Gamescom, the world’s biggest games event, has just concluded in Cologne, attracting 320,000 visitors. Omdia’s games team was again in attendance. The success of the show demonstrates the continuing value of events to the games industry, as well as producing intriguing developments in terms of both hardware and software.
Gamescom goes from strength to strength
The disappearance of E3, which was once the games industry’s premier event but has not been held since 2019, has prompted considerable soul-searching in the industry about the continued relevance of physical events. Particularly since E3’s organizers officially abandoned their attempt to revive the event for 2023, the feeling has grown that publishers and platform holders no longer need marquee events to reach consumers when they can instead hold their own digital events and that the industry has less need for in-person business meetups in the post-COVID-19 era.
This narrative is challenged, however, by the success of Gamescom, which continues to go from strength to strength. This year’s event, which ran from 23–25 August in Cologne, was attended by Omdia’s games team and attracted some 320,000 visitors. This is an increase of 15% from last year, making it the world’s biggest games event. True, the massive announcements that were the staples of the E3 glory years were thin on the ground. But while Gamescom makes relatively little news, it still continues to attract huge numbers of visitors from around the world and provides brands with a unique opportunity to connect with the vast market of games enthusiasts, something that is particularly valued by companies such as Netflix, TikTok, and Amazon that are still trying to build their brands in the games market.
For the traditional games giants, too, this is clearly an event worth investing in. Nintendo and Xbox were both prominent at Gamescom 2023, with the latter occupying a vast area—its largest ever—at the show. Even Sony, which officially skipped the event, chose the week of Gamescom, when the media spotlight was on the games market, to announce a suite of new peripherals for PlayStation 5. Accompanying a couple of high-end wireless headsets, it revealed PlayStation Portal, a handheld gaming device designed specifically to stream PlayStation 5 games off-TV. As Omdia argues, PlayStation Portal highlights the maturity of the PS5 lifecycle as it approaches its fourth year on the market (see “Sony’s PlayStation Portal is little more than a retention play for PlayStation 5”). Sony’s strategy with the device is to engage and retain the 50 million-strong active installed base of PS5 consoles Omdia estimates it will surpass during 2023. Notably, Sony also created a special Gamescom-themed promotional page on its digital PlayStation storefront (see Figure 1). Events on the scale of Gamescom clearly remain valued as a unique channel to reach consumers.
Figure 1: Gamescom featured page on the PlayStation Store
No substitute for industry events for B2B vendors
Gamescom is also a major B2B trade show for the games industry, and here, too, we see ample sign that there is plenty of life yet in physical events. While the games industry, as much as—or perhaps even more than—many industries, has embraced remote working since the COVID-19 pandemic, games companies are growing increasingly convinced of the continued need for in-person contact with their customers, partners, and prospects. Gamescom 2023 attracted a remarkable 31,000 trade visitors, exceeding even the 28,000 who attended this year’s GDC—widely considered the games industry’s premier trade event.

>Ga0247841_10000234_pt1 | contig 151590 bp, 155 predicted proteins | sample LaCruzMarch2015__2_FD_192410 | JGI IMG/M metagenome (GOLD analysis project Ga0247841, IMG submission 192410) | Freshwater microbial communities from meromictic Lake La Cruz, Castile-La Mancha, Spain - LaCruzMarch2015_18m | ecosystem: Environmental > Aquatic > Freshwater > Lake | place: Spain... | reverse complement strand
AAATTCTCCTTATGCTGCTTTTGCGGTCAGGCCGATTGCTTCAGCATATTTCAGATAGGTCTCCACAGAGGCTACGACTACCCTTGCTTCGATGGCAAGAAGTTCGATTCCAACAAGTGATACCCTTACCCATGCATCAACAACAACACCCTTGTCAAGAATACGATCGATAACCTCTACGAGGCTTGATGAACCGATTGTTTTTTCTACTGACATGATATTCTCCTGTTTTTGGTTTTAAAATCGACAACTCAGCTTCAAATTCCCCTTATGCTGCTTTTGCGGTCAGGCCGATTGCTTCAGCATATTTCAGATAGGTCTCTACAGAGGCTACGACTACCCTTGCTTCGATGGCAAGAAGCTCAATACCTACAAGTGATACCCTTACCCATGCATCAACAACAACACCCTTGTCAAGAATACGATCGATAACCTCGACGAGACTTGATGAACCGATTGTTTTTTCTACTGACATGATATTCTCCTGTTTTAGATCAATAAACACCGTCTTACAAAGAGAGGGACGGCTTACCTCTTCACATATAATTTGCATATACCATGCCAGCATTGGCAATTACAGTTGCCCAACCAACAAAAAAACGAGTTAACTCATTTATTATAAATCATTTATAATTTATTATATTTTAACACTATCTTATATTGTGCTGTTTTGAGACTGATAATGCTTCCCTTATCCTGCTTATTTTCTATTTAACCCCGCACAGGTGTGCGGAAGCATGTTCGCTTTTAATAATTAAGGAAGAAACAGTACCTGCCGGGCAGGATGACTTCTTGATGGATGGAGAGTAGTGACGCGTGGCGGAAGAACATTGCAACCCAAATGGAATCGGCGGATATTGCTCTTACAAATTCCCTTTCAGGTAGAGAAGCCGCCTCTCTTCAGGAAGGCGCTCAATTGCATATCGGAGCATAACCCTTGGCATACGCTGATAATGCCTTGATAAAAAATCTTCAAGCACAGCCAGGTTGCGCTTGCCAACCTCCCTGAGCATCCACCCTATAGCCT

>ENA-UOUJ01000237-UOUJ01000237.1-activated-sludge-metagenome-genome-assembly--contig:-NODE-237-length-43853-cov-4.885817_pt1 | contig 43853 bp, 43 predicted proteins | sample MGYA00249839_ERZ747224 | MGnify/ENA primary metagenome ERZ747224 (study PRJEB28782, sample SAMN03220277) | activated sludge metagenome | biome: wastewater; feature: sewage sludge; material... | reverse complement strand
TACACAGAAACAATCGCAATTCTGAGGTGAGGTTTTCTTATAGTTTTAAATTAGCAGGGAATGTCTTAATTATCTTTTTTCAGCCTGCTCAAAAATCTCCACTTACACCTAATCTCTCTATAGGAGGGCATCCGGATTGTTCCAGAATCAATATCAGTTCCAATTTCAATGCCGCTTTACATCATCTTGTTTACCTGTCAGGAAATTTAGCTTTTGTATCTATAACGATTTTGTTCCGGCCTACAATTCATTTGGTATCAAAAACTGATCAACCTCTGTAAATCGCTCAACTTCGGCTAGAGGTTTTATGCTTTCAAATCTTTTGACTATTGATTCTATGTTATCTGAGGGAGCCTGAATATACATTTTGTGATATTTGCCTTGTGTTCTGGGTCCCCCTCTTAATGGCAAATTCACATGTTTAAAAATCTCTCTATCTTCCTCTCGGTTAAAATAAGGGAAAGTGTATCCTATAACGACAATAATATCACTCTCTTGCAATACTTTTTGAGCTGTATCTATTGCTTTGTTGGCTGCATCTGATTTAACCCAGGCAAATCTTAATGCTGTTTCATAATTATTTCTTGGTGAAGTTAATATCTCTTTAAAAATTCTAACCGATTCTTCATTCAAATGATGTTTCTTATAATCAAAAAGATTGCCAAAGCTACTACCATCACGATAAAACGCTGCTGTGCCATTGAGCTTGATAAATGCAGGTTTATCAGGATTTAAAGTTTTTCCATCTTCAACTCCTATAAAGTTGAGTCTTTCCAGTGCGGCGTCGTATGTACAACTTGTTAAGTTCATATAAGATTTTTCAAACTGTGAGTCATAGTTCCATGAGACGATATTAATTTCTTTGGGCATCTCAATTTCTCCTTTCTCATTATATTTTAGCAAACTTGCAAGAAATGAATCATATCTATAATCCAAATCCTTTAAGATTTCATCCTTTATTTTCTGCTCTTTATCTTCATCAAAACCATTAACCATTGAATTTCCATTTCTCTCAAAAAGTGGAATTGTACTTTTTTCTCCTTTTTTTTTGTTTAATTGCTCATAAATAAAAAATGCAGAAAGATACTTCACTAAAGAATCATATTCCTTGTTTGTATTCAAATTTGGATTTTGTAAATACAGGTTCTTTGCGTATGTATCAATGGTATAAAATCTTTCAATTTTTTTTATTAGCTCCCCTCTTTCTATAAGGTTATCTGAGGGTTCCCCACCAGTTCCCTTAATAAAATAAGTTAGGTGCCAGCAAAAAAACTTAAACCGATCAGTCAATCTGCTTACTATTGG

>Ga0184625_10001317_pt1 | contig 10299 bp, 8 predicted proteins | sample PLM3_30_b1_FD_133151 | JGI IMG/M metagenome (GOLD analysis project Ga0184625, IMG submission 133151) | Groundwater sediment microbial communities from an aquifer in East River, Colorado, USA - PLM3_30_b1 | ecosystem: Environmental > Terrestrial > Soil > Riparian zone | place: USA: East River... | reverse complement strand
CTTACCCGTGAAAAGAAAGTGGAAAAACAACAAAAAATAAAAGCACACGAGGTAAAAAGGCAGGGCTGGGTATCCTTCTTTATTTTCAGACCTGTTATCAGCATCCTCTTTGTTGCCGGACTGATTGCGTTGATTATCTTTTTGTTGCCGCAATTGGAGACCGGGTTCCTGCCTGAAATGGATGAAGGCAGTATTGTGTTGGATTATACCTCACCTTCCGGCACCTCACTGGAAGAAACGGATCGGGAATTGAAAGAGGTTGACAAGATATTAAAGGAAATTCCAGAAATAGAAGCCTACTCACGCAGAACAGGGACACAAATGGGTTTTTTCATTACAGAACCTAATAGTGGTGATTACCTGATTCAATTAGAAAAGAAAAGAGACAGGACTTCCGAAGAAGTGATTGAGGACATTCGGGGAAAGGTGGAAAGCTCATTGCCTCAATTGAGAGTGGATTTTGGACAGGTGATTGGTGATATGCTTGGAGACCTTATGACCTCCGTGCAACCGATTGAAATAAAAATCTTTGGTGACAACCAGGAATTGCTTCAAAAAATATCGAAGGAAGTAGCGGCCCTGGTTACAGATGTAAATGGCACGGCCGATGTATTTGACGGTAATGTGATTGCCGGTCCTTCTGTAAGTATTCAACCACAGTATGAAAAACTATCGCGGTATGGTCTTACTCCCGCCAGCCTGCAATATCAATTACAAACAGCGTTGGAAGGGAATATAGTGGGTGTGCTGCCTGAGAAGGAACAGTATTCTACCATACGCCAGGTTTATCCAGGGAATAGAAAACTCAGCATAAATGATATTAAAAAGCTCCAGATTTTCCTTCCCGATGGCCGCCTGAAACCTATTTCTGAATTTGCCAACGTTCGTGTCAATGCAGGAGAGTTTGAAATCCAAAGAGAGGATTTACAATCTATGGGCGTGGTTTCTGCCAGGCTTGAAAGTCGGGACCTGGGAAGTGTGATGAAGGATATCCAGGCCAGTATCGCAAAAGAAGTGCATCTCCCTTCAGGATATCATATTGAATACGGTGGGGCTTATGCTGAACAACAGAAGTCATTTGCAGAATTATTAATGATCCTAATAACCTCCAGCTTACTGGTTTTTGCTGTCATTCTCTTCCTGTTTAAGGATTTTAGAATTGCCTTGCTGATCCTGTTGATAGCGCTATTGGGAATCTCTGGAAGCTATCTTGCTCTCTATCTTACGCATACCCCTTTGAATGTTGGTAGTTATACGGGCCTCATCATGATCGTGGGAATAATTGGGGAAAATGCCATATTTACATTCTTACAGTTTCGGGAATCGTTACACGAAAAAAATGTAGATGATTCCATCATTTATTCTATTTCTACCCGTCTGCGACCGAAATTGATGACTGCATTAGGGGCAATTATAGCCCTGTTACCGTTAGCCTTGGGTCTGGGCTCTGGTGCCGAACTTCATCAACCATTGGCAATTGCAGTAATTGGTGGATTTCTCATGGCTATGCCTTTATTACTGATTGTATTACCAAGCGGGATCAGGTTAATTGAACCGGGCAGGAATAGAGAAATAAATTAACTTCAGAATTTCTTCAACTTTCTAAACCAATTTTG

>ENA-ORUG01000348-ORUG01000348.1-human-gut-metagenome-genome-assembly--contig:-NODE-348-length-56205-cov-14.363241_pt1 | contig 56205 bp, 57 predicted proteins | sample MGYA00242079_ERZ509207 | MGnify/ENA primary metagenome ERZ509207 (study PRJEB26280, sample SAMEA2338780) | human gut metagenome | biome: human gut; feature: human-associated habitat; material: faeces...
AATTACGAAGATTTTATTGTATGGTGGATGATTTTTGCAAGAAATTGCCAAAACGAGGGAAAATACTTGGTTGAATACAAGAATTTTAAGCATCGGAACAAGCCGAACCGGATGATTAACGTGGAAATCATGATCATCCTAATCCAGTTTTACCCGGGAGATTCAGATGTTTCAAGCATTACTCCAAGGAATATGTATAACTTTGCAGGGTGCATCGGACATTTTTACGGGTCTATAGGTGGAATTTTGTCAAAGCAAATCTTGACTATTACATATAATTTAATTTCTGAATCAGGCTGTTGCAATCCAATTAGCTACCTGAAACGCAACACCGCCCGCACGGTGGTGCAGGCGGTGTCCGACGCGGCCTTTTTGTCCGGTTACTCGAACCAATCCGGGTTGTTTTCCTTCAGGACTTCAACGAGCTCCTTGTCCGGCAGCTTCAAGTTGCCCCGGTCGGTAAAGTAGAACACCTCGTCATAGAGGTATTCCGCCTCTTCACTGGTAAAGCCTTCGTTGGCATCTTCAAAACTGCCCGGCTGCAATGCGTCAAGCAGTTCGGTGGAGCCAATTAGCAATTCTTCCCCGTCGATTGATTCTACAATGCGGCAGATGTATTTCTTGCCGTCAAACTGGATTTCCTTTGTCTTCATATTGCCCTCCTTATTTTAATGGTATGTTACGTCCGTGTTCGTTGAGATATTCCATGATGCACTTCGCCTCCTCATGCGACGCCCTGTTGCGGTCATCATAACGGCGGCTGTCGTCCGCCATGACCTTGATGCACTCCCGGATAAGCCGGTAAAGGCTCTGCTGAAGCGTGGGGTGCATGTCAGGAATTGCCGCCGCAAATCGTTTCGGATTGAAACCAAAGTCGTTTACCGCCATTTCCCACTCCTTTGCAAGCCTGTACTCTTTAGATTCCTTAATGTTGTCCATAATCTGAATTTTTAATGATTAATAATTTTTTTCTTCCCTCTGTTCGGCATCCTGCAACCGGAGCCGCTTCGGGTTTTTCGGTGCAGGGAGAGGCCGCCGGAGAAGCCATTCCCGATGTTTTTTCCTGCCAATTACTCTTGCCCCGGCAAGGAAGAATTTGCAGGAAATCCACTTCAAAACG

Nowhere is the importance of events more obvious than for the thriving market of tech vendors that sell game developers tools for building and operating their games. This is a sector that is rapidly growing: Omdia estimates that spending on development and operations tools will grow by 13% this year to $15.6bn. Despite this growth, however, game tech vendors are constantly grappling with the build vs. buy question as they try to convince developers to adopt specialized third-party technology in place of in-house tool development. According to Omdia’s Games Tech Market Landscape, more than 400 game tech companies are competing for developers’ attention, so visibility and awareness are near-universal challenges. In this context, many companies find there to be little substitute for the in-person access that the biggest industry events such as Gamescom, GDC, and Tokyo Game Show provide.
Black Myth: Wukong is poised for a breakout success in the West
The excitement for the upcoming Black Myth: Wukong was palpable at Gamescom. For the first time outside of China, its demo was made available to the public, resulting in a wait of up to five hours to try it (see Figure 2). Following the success of Elden Ring in 2022, so-called “Souls-like” games are now garnering broader appeal than ever before. Black Myth: Wukong is set to combine Souls-like elements with a unique setting and impressive graphics, leading many to believe that it will be the next Chinese hit game in the West when it launches in mid-2024. This, however, is not guaranteed.
Figure 2: Game Science’s dedicated demo booth for Black Myth: Wukong, with a sign stating a 300-minute wait
The culture gap is always a big challenge for Chinese games in the West—particularly for the RPG genre, where the story is a central pillar. Although the Monkey King is arguably the most popular Chinese mythical character worldwide, the game will nevertheless require great localization effort from the developer. The game will launch in China and Western markets simultaneously, and its developers hope that its story and character design will appeal to gamers in both regions.